Why the 'Internet of Things' may never happen
It's also a lousy name for a great idea that is doomed from the start. Here's why.
Computerworld - Research firm Gartner says the "Internet of Things" will have 26 billion connected devices by 2020.
Maybe. But connected to what? And how? Here's what you need to know about the "Internet of Things" phenomenon.
There will be no 'Internet of Things'
The label "Internet of Things" is used to describe Internet-connected devices that communicate without human involvement.
For example, as you read this article, you're using the regular Internet. You're a human being who is communicating with another human being (Yours Truly), and this communication is facilitated by many other human beings (editors, web designers, engineers, etc.). Like Soylent Green, the Internet is made out of people -- and computers whose main purpose is to help people use the Internet.
The "Internet of Things" is different mainly in that it's not made out of people.
Let's imagine a scenario 10 years into the future when the "Internet of Things" is supposed to be established. You come home with a hypothetical "smart toaster," which connects to the Internet. You plug it into a kitchen outlet. The toaster boots up, finds the home Wi-Fi network and sends out a query to all the other smart devices registered to you. Your alarm clock, smart toothbrush, TV, smartphones, tablets, PCs, smart glasses, smart smoke detector, home automation base station, smart clothes, smart fridge, smart washer and dryer and smart kitty litter box each in turn introduces itself to the toaster, telling its unique identifiers and what they're capable of doing. The toaster responds in kind. In the future, the toaster can send and receive instructions from other devices.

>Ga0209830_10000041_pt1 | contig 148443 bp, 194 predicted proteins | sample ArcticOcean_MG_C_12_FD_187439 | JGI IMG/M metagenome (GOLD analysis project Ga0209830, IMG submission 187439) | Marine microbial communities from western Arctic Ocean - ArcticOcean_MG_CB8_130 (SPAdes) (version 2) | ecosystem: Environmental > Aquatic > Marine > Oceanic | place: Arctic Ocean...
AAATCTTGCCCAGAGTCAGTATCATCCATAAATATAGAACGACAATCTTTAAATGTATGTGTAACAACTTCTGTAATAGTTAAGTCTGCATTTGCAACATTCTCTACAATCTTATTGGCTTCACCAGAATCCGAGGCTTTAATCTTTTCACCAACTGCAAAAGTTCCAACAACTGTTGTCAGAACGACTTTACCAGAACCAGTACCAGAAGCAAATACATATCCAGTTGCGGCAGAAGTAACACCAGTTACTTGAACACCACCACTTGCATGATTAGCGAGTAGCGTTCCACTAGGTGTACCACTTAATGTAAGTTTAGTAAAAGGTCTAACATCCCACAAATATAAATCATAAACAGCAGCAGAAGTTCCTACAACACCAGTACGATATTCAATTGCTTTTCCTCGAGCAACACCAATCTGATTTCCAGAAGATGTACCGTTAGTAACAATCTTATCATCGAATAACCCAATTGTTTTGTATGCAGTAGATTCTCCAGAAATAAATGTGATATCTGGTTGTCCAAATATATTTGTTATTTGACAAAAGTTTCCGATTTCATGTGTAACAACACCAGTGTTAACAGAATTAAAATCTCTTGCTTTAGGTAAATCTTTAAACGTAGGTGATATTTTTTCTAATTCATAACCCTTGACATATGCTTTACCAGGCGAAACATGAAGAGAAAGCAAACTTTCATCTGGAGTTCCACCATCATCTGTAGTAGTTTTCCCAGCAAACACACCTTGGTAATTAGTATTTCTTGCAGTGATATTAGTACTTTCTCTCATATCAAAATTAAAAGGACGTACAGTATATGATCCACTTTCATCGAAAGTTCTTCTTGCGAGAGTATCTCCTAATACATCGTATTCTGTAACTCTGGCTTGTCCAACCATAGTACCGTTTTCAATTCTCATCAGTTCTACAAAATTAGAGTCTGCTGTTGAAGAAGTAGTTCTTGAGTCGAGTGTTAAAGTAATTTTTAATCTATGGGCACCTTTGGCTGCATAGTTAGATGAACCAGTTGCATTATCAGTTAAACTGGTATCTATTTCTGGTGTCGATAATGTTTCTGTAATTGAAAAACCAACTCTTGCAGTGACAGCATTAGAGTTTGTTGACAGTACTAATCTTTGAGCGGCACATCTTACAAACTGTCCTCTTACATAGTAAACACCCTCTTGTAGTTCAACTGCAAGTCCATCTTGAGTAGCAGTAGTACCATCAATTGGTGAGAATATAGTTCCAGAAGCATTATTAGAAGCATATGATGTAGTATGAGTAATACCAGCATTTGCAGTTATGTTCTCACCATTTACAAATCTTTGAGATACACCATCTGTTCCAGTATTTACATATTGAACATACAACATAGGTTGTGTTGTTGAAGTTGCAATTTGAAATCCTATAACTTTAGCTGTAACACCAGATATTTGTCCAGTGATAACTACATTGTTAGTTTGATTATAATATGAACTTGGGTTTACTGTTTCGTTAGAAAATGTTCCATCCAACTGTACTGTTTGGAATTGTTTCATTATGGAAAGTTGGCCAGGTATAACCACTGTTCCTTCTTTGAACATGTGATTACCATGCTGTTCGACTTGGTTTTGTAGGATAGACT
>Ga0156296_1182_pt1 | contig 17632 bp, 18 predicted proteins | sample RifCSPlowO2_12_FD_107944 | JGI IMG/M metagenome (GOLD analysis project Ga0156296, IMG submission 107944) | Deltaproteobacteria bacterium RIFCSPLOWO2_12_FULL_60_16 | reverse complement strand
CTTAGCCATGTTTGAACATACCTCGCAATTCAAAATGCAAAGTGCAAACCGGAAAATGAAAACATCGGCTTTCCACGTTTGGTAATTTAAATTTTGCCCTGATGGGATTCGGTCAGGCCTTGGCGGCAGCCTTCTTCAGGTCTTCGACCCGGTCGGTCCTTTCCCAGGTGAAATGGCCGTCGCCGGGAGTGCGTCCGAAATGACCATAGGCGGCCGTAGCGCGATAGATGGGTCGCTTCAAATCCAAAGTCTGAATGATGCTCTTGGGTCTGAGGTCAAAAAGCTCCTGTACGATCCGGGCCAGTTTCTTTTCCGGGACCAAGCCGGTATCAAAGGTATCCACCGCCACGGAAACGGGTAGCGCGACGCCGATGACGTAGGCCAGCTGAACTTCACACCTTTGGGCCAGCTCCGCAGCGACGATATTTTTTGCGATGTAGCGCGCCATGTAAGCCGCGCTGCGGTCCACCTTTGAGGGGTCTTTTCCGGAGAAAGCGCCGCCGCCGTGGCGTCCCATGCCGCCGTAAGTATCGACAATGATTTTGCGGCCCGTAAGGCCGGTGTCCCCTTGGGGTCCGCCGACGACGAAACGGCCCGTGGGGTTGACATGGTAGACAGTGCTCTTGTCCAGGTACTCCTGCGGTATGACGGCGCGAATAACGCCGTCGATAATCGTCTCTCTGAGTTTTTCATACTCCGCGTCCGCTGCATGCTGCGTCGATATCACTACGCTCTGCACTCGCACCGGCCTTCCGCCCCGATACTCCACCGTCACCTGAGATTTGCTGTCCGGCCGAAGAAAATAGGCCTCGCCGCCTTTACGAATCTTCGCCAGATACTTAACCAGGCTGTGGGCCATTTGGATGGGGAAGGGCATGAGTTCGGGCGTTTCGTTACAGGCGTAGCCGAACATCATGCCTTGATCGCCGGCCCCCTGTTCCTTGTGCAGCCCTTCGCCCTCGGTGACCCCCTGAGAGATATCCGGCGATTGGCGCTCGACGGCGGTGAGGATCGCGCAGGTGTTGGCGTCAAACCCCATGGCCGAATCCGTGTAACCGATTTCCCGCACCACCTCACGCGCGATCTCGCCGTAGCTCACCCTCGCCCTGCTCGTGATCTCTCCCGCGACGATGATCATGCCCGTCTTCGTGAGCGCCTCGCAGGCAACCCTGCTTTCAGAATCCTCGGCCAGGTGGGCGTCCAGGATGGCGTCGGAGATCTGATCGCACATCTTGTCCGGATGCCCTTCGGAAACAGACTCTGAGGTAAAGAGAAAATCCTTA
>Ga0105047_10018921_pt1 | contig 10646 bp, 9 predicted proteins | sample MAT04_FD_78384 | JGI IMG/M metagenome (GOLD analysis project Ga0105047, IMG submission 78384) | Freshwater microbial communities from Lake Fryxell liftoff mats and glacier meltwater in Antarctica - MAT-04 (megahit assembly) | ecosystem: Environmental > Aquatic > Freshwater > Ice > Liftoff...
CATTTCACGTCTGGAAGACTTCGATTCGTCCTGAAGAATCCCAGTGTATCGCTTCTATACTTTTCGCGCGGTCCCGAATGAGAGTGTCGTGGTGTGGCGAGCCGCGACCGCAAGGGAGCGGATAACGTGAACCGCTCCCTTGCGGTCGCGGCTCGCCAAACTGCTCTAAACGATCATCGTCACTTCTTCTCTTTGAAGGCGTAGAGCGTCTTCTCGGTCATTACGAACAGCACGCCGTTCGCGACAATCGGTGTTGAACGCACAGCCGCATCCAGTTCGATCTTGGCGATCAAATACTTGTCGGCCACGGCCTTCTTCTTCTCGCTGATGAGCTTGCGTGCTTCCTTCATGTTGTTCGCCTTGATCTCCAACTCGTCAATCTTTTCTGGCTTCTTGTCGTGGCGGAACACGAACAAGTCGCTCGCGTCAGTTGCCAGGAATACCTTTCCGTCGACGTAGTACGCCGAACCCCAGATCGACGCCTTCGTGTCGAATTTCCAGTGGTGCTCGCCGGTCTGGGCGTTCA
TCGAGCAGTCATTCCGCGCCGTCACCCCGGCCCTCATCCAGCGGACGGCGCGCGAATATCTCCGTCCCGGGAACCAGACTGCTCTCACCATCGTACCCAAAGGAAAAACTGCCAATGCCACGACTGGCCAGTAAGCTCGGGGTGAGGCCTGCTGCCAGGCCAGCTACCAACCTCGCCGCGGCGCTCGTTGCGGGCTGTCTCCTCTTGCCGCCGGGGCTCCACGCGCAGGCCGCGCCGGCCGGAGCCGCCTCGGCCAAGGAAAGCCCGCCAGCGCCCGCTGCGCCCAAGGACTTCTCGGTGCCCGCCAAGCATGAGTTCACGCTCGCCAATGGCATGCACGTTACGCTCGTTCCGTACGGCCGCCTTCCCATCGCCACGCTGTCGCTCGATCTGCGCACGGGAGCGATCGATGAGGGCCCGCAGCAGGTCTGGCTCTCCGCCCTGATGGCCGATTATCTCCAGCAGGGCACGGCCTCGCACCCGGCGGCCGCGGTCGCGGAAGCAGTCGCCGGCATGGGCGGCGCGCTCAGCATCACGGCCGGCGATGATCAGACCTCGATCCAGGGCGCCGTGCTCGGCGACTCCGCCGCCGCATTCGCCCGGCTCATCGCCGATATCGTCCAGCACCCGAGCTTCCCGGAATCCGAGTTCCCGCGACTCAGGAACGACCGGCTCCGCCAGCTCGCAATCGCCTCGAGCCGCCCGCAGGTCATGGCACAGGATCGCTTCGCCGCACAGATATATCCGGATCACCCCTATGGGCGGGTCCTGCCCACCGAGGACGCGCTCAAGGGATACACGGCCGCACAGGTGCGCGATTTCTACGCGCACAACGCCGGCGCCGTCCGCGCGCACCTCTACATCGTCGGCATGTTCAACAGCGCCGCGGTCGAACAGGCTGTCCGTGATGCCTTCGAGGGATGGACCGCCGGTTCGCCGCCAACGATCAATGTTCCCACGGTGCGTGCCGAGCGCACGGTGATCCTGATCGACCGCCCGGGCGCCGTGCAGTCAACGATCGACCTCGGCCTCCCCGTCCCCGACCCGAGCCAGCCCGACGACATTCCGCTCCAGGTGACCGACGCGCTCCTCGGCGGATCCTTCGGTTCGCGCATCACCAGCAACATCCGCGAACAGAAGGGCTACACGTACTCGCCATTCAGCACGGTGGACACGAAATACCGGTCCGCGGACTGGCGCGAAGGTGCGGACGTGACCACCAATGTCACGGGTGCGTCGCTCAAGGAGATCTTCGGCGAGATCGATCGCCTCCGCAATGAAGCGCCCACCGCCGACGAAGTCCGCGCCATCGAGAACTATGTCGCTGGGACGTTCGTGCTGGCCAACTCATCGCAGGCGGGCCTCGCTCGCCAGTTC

For example, you have friends over for breakfast and make several slices of toast. There's a lot of heat and a little smoke, and your smart smoke detector suspects a fire. So it sends out a message to the other devices saying, in effect, "is anyone creating heat and smoke?" The toaster can respond the equivalent of: "Yeah, it's me. No fire here and nothing to be alarmed about." So the smoke alarm doesn't sound.
"Things" are connecting to each other and interoperating without human involvement. That's one consumery example of the "Internet of Things." (There will be industrial and other applications on a massive scale.)
The "Internet of Things" is a bad name because "things" don't have their own Internet. They use the regular Internet. There is no separate "Internet of Things."
"Things of the Internet" would be closer. And "things that interact with other things without human involvement" would be even more accurate.
Another reason why the "Internet of Things" is a bad name is that the devices can make these connections without using the Internet. Some can connect peer-to-peer, or over a local network, without going online. The ability to connect to the Internet is not a necessary criterion for inclusion in the "Internet of Things" category.
Oh, and one more (fatal) problem
There's one more problem with the label "Internet of Things" -- it implies Internet-like compatibility and universality of communication standards that may never happen.